Have we liberated the oppressed, or redistributed the oppression?

By Grace Browne

Editor’s note. This appeared at SPUC—the Society for the Protection of Unborn Children

“All human beings are born free and equal in dignity and rights. They are endowed with reason and conscience and should act towards one another in a spirit of brotherhood.” — Universal Declaration of Human Rights

December provides us with the opportunity to celebrate the modern movement to enshrine human rights in binding international treaties. It also provides us with a time to reflect upon the upheavals and conflicts which gave rise to widespread abuses and violations of human rights. On December 10 we marked the celebration of international Human Rights Day. In this month we also celebrate the International day for the Abolition of Slavery and the International day of Persons with Disabilities.

People v personhood

Our human rights systems are premised on the belief that people have human rights by virtue of being human. Thus the International Covenant on Civil and Political Rights can state that “rights derive from the inherent dignity of the human person” and that “Every human being has the inherent right to life.”

The lesson seemed to have been learned from history that at various times, attempts have been made to restrict rights to certain categories of people. These attempts to separate ‘personhood’ from ‘human being’ have led to some of the world’s most grievous and disturbing tragedies.

Non and sub humans

Between 1525 and 1866, those of colour were branded ‘non- persons.’ As a result, 12.5 million Africans were captured and transported around the globe like property. Deprived of any human rights, the African slave existed only under the consent and will of their owner.

The beginning of the 20th century would witness this damaging ideology emerge once more. Launched in 1934, the Nazi eugenic programme T4 saw the murder of over 200,000 disabled people.

Driven by obsession for the perfect race, propaganda posters depicted the disabled as ‘leeches upon society.’ Deemed ‘life unworthy of life,’ those marked for death were taken to killing centres disguised as hospitals to be murdered by lethal injection.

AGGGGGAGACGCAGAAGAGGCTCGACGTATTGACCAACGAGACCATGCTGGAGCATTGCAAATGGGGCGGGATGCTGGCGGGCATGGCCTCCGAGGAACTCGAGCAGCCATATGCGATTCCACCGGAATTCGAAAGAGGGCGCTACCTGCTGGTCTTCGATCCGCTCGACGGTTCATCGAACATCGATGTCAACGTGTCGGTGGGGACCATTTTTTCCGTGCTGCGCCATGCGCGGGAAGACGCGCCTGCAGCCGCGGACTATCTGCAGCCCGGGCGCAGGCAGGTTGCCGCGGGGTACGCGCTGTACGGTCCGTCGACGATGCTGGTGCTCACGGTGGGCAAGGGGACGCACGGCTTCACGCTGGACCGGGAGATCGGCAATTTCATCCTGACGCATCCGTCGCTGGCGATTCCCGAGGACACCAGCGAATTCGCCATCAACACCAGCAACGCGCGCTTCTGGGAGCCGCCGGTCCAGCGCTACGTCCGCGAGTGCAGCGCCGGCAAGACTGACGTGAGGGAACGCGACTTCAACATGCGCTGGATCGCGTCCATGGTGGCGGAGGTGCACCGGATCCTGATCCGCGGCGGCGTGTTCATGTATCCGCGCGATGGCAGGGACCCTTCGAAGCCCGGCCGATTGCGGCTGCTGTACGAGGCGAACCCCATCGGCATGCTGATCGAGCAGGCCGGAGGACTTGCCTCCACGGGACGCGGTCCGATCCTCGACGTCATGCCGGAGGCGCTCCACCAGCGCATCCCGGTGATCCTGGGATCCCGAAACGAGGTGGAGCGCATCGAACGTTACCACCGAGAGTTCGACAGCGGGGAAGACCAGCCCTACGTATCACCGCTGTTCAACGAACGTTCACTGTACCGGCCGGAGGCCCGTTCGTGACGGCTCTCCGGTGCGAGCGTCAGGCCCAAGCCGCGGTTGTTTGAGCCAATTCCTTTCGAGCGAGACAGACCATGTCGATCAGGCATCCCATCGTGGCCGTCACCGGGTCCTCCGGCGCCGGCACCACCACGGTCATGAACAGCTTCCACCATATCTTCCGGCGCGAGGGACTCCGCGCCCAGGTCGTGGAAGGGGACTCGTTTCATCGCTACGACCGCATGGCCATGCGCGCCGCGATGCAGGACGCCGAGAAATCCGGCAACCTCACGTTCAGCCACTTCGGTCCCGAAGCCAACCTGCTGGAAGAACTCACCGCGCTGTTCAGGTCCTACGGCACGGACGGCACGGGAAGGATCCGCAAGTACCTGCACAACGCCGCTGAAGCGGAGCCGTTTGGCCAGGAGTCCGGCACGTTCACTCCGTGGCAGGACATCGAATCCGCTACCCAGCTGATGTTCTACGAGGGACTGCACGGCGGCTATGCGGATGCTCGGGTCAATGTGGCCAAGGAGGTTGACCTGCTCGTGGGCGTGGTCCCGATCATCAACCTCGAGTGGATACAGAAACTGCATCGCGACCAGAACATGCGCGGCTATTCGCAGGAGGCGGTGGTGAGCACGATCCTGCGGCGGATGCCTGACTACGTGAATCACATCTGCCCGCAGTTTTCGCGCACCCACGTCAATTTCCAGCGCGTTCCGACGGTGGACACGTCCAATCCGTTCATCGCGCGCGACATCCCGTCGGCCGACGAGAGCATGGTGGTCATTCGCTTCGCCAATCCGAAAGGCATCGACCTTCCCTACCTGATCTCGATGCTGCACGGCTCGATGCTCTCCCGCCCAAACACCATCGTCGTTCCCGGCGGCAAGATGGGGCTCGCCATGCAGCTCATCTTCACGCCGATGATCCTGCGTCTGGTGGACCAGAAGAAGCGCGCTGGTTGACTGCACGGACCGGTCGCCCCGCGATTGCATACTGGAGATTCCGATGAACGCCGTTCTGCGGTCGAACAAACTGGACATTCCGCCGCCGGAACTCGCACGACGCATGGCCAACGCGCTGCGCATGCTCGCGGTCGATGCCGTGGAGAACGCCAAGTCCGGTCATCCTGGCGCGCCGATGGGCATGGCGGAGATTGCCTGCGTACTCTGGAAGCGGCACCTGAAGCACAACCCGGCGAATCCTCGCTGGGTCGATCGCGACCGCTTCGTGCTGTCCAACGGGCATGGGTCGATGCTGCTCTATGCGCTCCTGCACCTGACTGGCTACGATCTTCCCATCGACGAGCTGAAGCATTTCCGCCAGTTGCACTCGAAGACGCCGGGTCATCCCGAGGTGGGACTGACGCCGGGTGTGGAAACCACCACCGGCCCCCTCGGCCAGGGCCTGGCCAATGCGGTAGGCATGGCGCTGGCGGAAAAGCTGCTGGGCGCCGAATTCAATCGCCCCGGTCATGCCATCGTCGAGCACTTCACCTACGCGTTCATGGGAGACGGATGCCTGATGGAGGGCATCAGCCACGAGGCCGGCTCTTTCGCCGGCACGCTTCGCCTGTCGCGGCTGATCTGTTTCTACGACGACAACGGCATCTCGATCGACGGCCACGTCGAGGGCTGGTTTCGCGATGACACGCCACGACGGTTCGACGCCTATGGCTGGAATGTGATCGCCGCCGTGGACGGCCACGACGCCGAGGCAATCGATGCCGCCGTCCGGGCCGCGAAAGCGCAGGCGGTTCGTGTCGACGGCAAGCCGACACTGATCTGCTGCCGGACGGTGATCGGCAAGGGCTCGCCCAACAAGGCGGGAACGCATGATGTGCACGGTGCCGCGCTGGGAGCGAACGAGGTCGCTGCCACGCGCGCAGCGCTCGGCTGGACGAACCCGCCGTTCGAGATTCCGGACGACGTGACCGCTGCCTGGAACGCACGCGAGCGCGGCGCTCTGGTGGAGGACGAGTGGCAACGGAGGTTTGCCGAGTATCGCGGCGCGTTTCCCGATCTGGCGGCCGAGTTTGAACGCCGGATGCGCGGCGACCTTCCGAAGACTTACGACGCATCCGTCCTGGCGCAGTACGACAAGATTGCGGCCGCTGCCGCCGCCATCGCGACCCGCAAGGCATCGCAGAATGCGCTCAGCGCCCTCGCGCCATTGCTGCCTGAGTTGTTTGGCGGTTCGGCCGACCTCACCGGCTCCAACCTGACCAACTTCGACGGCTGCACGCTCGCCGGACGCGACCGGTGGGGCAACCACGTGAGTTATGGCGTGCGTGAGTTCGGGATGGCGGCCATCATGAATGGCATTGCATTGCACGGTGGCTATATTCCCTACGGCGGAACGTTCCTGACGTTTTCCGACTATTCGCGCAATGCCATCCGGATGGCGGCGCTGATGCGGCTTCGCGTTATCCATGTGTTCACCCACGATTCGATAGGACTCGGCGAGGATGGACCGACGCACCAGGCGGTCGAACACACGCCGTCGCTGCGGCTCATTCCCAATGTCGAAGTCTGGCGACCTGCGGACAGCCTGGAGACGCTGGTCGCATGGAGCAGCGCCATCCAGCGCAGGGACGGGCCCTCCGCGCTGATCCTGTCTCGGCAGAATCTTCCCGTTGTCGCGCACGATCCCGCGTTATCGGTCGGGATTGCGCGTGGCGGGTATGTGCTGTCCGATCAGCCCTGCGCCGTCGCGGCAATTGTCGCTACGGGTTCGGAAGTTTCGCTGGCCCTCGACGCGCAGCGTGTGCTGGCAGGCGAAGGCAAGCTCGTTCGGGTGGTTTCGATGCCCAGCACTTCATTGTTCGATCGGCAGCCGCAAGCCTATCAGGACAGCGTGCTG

The desire for a race free from imperfection saw the T4 operation last eleven years.

By 1935 under German Law, Jewish people were no longer officially described as ‘people.’ Instead, they were branded ‘untermenschen ‘(sub-human.) Deprived of human rights, they existed only under the consent and will of the Nazi state.

Reflecting back upon egregious violations of human rights of the past can be deeply harrowing. However, International Human Rights Day provides the opportunity to look to our present, and reflect upon how far we have advanced. To do so gives rise to an uncomfortable truth in that the blind spot for certain human beings’ rights of the past has arisen again in our own time such that we have to ask if we have truly progressed.

The discrimination of our time

Under UK [United Kingdom] 1967 law, an unborn human cannot be considered a ‘person.’ Deprived of human rights, an unborn child exists only under the consent and will of their mother. As a result, 552 unborn humans die each day through abortion in the UK.

2017 in the UK saw the death of over 200,000 unborn humans.

126,544 were poisoned by chemicals through so-called ‘medical abortions.’

56,501 were suctioned through vacuum during suction abortions.

27,253 were ripped apart by forceps through Dilation and Evacuation abortions.

Last year in the UK, 3,351 unborn humans were killed solely for being diagnosed with a possible disability. 160 million girls are ‘missing’ from the world, explicable only by abortion.

It has been reported that “more girls have been killed in the last 50 years, precisely because they are girls, than men killed in all the wars of the twentieth century combined.”

Abortion stems from a discriminatory ideology that dismantles access to the one basic human right; the right to life. It condemns certain humans as ‘life unworthy of life.’

Have we regressed?

The daily extermination of the unborn must stand as a somber warning that society has not progressed quite as much as we think we have. I daresay we can pose the question “have we regressed?” We still routinely violate the human rights of others. We still define, degrade and kill the vulnerable on the basis of convenience and a prolonging quest for perfection.

Identifying ourselves as a now ‘civilised society’, the notion of human rights and equality are widely respected and upheld. Human rights have taken such prominence within society that the thought of our past violations against certain types of humans is enough to make us wince with horror.

However, we must ask ourselves; have we truly rid ourselves of these discriminatory practices? Have we truly liberated the oppressed? Or have we merely redistributed the oppression?